The most common way in which people immigrate to the U.S. is through petitions from family members. This request for family reunification is made by the U.S. citizen or lawful permanent resident filing “Form I-130, Petition for Alien Relative” with the U.S. Citizenship and Immigration Service (USCIS). The approval of this petition by the USCIS will grant the beneficiary his or her priority date, which can be monitored by reviewing the Department of State’s Visa Bulletin each month.
“Priority dates” are necessary because there are more people applying for visas than there are actual visas available. As such, there is a backlog and people are sometimes forced to wait before a visa is available to them. This wait can even turn into years, and potentially decades.
Death of the Petitioner
Due to the potentially lengthy wait before the beneficiary of the approved petition will be permitted to immigrate to the U.S., there is the very real possibility of the petitioner’s death. And if the petitioner tragically dies before the beneficiary is granted permanent resident status, the underlying petition is revoked. It is revoked automatically and does not require any action to be taken by the USCIS or by the beneficiary.
This death would be tragic for multiple reasons. First, and most obvious, because of the passing of a beloved family member. But also because it would be eliminating the petition’s beneficiary (and their family members) from entering the U.S. and being granted their green cards. They may have waited many years for their opportunity, only to be devastated to find out they were no longer eligible because of the death of their petitioner.
“Humanitarian Reinstatement” may help people in this situation. In order to avoid starting over from scratch with a brand new petition (if you even have another family member who can petition you), it is possible to request the USCIS to reinstate the petition on humanitarian grounds.
There is no dedicated form for humanitarian reinstatement. In this particular situation, it is up to you – and your legal counsel – to present your situation in the most favorable light possible. An experienced immigration attorney can help you prepare a successful letter and further substantiate the urgency of your request with supporting documentation and evidence.
Will My Request be Approved?
Humanitarian reinstatement is quite different from many other USCIS processes in that there are no set requirements for determining eligibility. The USCIS has full discretion to decide whether or not your application should be approved based on the contents of your application. The USCIS states that, “Exercising discretion means weighing positive factors against negative factors to make a decision.” The USCIS generally looks more favorably upon cases that:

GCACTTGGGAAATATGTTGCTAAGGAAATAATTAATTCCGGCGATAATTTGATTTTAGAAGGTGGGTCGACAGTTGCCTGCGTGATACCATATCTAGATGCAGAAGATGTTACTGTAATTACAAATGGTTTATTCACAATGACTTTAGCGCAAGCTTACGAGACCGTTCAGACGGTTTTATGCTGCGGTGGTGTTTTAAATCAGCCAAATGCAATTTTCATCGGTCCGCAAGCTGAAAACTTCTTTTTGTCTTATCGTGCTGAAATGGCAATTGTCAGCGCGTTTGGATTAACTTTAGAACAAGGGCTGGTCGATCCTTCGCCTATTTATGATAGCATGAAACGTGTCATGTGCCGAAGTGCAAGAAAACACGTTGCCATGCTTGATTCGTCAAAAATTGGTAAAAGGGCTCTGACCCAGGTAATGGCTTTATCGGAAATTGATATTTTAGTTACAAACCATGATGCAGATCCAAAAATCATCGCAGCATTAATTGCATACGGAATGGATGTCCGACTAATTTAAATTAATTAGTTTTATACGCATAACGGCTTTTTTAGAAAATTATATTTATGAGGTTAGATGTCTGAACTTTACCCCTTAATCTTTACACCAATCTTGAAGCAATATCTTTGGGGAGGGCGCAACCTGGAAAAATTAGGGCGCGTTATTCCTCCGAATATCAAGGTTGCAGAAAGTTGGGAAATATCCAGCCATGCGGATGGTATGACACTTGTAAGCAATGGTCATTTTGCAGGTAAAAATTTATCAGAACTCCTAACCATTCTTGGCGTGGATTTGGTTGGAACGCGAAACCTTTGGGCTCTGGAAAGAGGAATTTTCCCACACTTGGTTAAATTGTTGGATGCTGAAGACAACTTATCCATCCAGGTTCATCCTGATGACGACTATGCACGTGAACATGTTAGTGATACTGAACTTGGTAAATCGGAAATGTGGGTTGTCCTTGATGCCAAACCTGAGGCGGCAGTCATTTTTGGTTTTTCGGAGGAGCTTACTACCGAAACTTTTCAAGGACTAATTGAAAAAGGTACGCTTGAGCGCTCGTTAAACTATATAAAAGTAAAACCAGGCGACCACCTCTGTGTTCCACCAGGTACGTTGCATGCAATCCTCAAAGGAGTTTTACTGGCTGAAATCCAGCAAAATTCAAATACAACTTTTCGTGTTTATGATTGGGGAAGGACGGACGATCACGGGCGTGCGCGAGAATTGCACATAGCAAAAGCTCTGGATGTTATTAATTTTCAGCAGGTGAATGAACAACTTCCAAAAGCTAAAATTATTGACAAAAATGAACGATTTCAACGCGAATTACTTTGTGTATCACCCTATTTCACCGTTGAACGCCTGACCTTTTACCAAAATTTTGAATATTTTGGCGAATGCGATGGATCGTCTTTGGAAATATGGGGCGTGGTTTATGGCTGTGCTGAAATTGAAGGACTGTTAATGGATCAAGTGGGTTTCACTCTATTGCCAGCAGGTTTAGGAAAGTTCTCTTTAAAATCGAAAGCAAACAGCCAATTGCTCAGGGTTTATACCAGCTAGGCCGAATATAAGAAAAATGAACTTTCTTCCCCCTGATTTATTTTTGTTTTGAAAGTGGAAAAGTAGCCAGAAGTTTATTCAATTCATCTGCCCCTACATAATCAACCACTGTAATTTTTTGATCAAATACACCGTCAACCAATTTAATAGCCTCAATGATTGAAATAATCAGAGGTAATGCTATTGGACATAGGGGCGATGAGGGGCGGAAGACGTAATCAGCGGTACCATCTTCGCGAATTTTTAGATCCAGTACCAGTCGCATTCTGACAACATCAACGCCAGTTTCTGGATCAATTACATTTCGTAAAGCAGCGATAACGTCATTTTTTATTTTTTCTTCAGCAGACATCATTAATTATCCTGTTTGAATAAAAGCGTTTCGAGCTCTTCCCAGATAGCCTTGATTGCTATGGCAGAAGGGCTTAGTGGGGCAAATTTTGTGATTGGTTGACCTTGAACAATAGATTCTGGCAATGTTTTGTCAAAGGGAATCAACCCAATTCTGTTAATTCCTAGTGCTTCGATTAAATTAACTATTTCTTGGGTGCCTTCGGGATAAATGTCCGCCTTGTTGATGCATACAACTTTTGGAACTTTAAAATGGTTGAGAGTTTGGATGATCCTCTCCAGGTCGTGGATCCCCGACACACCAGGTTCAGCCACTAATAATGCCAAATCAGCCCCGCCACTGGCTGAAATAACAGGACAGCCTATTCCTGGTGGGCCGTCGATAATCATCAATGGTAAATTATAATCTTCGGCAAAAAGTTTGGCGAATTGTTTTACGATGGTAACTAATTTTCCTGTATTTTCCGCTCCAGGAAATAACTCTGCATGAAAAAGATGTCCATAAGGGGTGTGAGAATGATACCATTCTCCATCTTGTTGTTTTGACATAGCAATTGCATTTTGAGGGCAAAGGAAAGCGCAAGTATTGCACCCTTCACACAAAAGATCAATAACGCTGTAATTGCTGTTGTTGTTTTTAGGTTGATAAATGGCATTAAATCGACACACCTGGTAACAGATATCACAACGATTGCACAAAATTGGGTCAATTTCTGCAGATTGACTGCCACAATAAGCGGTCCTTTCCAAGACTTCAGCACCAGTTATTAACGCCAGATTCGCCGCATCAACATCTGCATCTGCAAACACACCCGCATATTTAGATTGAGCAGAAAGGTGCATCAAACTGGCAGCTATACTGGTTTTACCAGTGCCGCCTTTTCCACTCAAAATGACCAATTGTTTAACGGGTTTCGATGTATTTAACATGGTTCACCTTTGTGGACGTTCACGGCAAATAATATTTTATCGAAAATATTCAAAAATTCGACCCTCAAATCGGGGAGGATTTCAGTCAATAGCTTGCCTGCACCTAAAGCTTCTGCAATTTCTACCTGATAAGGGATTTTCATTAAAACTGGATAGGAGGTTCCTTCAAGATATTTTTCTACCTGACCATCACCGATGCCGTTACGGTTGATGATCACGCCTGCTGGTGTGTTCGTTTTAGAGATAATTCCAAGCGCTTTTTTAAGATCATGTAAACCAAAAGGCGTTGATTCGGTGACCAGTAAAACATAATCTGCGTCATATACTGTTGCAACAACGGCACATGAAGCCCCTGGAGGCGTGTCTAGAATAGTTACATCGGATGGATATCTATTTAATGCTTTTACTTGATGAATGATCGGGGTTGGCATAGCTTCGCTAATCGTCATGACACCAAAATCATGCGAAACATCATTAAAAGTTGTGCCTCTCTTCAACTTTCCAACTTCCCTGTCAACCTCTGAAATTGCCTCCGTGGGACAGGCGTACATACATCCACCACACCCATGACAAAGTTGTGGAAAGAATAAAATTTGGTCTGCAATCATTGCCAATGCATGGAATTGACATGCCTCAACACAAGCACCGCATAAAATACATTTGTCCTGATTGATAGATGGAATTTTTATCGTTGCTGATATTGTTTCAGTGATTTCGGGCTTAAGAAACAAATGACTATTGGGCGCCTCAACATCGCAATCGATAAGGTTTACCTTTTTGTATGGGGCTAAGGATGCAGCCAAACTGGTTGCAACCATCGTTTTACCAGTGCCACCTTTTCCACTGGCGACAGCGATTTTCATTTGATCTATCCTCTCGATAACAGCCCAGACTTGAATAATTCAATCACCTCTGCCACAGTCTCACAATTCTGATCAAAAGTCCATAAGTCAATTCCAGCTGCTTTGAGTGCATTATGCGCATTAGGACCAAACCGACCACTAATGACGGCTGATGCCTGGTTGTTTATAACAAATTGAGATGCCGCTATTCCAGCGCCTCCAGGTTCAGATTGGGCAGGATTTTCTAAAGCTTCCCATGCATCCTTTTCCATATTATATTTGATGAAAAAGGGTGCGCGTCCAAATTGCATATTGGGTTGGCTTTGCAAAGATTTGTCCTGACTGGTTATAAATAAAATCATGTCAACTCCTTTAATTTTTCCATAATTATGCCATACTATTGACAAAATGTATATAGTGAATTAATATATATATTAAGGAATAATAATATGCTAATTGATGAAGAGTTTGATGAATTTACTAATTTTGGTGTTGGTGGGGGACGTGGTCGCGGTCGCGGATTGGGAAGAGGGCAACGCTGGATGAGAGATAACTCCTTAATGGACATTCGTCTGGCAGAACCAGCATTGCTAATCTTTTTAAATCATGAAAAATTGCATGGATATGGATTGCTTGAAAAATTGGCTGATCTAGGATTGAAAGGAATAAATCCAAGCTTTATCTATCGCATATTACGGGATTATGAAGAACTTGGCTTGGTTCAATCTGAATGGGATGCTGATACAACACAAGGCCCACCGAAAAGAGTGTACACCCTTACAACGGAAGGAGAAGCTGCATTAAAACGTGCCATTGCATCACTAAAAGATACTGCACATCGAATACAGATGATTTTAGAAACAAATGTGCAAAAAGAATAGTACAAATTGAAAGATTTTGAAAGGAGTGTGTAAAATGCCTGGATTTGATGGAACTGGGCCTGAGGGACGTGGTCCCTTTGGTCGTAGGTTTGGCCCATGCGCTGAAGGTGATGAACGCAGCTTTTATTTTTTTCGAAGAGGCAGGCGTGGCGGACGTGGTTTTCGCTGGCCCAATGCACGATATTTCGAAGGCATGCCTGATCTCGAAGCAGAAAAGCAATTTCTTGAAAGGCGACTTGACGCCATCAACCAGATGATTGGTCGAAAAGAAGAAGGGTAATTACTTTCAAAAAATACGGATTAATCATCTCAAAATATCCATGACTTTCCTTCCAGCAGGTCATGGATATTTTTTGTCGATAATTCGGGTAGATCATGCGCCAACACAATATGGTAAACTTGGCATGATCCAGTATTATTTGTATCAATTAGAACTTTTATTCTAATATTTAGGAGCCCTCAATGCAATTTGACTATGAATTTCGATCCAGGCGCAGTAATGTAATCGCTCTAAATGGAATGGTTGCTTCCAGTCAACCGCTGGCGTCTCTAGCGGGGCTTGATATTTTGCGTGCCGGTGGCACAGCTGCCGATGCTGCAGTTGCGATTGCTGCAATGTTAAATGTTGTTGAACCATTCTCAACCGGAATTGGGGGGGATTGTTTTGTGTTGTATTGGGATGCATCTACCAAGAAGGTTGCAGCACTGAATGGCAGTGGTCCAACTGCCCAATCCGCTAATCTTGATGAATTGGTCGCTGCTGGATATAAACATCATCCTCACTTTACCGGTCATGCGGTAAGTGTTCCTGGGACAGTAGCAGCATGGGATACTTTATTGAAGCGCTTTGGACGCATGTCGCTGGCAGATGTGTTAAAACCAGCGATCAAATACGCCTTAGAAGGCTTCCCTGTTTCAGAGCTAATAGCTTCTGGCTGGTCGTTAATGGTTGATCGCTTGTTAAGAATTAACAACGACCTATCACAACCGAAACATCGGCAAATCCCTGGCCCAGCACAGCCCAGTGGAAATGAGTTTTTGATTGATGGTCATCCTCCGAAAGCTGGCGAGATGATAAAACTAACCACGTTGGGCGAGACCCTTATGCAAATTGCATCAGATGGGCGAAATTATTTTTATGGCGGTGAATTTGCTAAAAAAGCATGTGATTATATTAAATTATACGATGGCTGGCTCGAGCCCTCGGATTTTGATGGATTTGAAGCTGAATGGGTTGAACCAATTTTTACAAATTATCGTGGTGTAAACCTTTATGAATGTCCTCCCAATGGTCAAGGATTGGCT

• Involve a foreign national who is elderly or whose health is failing;
• Involve an individual who has already lived in the U.S. for an extended period;
• May result in extreme hardship if the reinstatement is not approved;
• Involve a foreign national who lacks ties to his or her home country;
• Have taken an inordinate amount of time to process; and
• Will likely have a positive impact on family living in the U.S. if approved and a negative impact if not approved.
Beneficiaries Residing in the United States
In 2009, Congress passes Section 204(l) of the Immigration and Nationality Act. This section allowed more people to still be granted their green cards despite the death of the petitioner. However, in order to take advantage of Section 204(l), you must show that you were residing in the U.S. at the time of the petitioner’s death as well as at the time of seeking adjustment of status. There is no requirement that a person was residing in the U.S. lawfully at the time of the petitioner’s death.
Please see our article discussing Widow(er) Petitions (From I-360) for a more complete discussion about how humanitarian reinstatement applies to spouses.
Death of the Principal Beneficiary
Humanitarian reinstatement may also be requested when the principal beneficiary (the petitioner’s direct relative) dies, leaving the spouse and / or children (derivative beneficiaries) on their own. Under the Immigration and Nationality Act, derivative beneficiaries may continue to seek approval under a petition for which the “qualifying relative” is deceased. However, at least one of the derivative beneficiaries must have lived in the U.S. at the time of the principal beneficiary’s death.
Reeves Miller Zhang & Diza – Full-Service Immigration Law
At Reeves Miller Zhang & Diza we understand that the death of a beloved family member is a very traumatic event. And it can potentially be made even worse due to the harsh immigration consequences. However, options do exist and permanent resident status may still be available.
Contact Reeves Miller Zhang & Diza today for a confidential consultation about your case.